I was wrong, but not in my content, my facts, I was wrong in my attitude. I was wrong in my presentation of my facts. I was wrong in the way I treated someone else with whom I disagree. And because of all that, I might as well have been wrong in my content.

Right facts presented with wrongness in the way I speak shuts the door on communication. It means that the person I disagree with will never listen to my words, they only hear my tone. It means they will immediately become convinced of their own rightness because they are the injured party, a victim of my words.

The walls of defensiveness are up, and they will not come down. Not in this conversation, and because of memory, possibly never in future conversations. I have set the tone for our interactions. It will take a lot of right interactions to reverse the effects of this one wrong one.

What is to be done, then? Apologies have been made, and forgiveness offered. But I can’t get it out of my head, just how wrong I was in my rightness.

I think we all find ourselves here from time to time. We come to the end of an interaction, and we wonder about what we could or should have said better, but time does not allow for do-overs. Our only choice is to take the wrong from this situation and make good on what we have learned.

To speak with respect, even–and maybe especially–to those with whom we disagree. To offer grace, and think the best of those who may be misinformed. To take a breath and release the indignation that comes from being convinced of our own rightness. To recognize the beautiful image of God in the person before us. To offer respect so that respect may be offered in return. To hear the heart, to see behind the words and tone to the deep concerns that drive them.

To find the common ground on which we stand, even if that is simply our own humanity.

Finding a way to make good on our past wrongs.
Now that’s ReFreshing

For some great resources on wrongology, check out Kathryn Schulz’s TED talks:

Being Real

I can’t tell you how many times I have been accused of “having it all together.”

“Ugh. If you only knew,” I think in response, while laughing it off.

But you don’t know, because I never told you.
I never told you I have chronic migraine.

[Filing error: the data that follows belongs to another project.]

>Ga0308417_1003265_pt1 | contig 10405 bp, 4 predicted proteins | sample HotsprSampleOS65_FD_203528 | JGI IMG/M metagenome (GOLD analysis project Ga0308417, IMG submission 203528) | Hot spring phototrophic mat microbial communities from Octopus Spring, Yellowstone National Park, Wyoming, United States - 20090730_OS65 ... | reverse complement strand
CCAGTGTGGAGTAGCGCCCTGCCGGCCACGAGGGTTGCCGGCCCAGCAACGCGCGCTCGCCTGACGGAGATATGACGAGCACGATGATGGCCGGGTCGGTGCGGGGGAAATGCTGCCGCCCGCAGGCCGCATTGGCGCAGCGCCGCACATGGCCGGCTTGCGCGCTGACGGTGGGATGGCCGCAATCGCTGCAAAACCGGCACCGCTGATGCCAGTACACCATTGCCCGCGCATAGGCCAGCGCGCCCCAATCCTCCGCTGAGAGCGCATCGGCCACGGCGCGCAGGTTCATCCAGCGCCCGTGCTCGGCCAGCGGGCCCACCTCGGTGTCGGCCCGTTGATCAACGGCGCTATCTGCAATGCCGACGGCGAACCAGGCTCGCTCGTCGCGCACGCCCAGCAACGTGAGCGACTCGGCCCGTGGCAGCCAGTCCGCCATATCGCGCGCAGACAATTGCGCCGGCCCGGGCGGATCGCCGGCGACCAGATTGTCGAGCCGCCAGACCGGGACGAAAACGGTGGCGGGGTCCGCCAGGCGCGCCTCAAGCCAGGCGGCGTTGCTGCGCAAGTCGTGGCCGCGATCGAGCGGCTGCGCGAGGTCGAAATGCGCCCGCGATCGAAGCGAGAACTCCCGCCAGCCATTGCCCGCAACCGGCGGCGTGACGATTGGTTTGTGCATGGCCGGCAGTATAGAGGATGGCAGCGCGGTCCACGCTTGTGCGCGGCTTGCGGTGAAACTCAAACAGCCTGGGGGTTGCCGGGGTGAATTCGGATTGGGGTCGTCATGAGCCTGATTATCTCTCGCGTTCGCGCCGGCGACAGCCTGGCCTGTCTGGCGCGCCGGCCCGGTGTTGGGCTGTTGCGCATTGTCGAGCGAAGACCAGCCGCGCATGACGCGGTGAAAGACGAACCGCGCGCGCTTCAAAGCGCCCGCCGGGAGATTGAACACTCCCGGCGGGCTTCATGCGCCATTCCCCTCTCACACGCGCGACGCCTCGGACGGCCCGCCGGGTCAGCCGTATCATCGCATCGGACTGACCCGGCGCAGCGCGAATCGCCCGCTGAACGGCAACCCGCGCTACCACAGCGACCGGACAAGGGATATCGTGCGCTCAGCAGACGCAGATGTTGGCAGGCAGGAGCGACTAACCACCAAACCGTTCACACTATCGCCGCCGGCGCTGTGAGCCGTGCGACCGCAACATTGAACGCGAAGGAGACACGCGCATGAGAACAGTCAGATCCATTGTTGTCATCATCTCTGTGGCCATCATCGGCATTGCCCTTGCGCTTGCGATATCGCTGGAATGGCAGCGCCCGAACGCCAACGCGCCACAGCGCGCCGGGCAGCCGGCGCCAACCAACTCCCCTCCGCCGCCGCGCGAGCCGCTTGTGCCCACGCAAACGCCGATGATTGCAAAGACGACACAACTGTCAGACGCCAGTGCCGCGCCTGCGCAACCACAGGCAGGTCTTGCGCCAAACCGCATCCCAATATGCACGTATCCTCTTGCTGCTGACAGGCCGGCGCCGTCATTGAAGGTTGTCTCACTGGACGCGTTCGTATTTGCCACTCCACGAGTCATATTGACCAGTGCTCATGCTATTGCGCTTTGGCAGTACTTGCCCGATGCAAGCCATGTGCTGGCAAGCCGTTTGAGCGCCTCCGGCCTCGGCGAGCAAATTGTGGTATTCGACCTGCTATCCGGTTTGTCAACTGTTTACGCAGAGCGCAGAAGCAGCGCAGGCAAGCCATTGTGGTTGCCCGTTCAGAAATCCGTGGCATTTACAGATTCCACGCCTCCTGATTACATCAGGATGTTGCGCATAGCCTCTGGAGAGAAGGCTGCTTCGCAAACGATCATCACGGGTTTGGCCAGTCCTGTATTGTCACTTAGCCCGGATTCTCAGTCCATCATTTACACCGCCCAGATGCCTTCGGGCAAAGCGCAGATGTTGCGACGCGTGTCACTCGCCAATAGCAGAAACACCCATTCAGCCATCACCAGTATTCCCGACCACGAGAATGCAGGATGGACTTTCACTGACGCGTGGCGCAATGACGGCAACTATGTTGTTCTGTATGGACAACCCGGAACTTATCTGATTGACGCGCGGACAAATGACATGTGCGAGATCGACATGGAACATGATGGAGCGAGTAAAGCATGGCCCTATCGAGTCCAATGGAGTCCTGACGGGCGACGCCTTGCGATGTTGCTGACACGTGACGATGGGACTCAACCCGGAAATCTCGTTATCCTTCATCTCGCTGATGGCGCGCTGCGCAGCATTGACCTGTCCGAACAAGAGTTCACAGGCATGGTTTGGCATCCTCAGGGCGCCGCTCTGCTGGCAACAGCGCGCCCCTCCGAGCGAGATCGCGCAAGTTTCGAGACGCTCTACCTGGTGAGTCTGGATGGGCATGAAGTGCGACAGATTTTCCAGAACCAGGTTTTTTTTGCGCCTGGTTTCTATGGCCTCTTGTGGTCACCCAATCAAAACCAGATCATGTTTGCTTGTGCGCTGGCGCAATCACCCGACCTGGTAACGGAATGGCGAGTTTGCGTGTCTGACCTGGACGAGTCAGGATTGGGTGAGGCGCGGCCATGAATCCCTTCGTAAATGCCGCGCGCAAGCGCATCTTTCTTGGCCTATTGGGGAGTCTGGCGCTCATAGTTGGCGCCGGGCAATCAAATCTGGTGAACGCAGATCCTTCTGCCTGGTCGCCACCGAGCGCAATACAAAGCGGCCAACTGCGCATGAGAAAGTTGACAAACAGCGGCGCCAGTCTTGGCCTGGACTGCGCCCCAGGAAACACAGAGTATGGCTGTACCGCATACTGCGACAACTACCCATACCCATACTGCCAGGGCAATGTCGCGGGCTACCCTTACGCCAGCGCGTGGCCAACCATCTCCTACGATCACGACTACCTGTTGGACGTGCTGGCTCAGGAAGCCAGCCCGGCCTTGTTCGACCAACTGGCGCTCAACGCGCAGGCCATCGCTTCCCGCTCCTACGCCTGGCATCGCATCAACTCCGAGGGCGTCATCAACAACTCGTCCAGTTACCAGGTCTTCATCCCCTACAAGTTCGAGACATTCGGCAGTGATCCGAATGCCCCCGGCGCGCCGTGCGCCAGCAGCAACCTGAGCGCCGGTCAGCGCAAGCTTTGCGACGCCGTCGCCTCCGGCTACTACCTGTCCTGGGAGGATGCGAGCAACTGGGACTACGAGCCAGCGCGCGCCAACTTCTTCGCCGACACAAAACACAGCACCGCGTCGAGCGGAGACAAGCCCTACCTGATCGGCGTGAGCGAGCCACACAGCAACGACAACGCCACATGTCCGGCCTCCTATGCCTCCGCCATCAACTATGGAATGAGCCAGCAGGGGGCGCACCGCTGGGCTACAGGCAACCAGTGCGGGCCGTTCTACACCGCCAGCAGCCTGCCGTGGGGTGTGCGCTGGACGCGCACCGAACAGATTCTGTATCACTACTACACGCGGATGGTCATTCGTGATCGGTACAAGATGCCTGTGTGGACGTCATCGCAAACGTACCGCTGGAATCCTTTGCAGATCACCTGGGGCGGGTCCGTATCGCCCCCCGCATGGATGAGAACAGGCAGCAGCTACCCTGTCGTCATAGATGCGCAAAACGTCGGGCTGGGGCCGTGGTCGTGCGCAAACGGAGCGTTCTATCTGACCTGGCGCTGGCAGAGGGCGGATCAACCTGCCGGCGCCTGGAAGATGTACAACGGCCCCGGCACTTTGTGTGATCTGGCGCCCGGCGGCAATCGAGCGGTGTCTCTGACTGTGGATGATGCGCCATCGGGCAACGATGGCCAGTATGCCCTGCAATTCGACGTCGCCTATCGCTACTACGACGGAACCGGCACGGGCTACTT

I never told you I spend an average of 4 afternoons a week in a dark room hoping to rest enough to be able to participate in my evening ministry commitments.
I never told you I am terrified in new social situations, where I don’t know the people or the protocol.
I never told you that I need tons of affirmation before I really believe that what I just did was good enough.
I never told you that I stopped having babies because with three here and three miscarriages, I decided 6 pregnancies was enough and I didn’t want to risk more heartbreak.
I never told you that while I love my dad, his sexual addiction and life choices have wounded me so deeply that I am still discovering new places of pain.
I never told you that I get through the day by squeezing every drop of energy out of my reserve tank, and hope each night that I didn’t steal too much from tomorrow.

I also never told you these are the reasons I know that God is good, even in the hard things.
That “My grace is sufficient for you, because my power is made perfect in weakness,” holds special significance when all you feel is weakness.
That letting people help you blesses them.
That letting people in brings healing balm and comfort, even when it is scary.
That simply existing has value, that I am worthy of love even when I am capable of contributing nothing but breath.

And so are you.

When you see me, and my confident exterior, know that it covers so much.
When I sit with you and am quiet, it represents the deepest trust because I don’t have to be witty, or wise.

I don’t have it all together. I am guessing that you don’t either.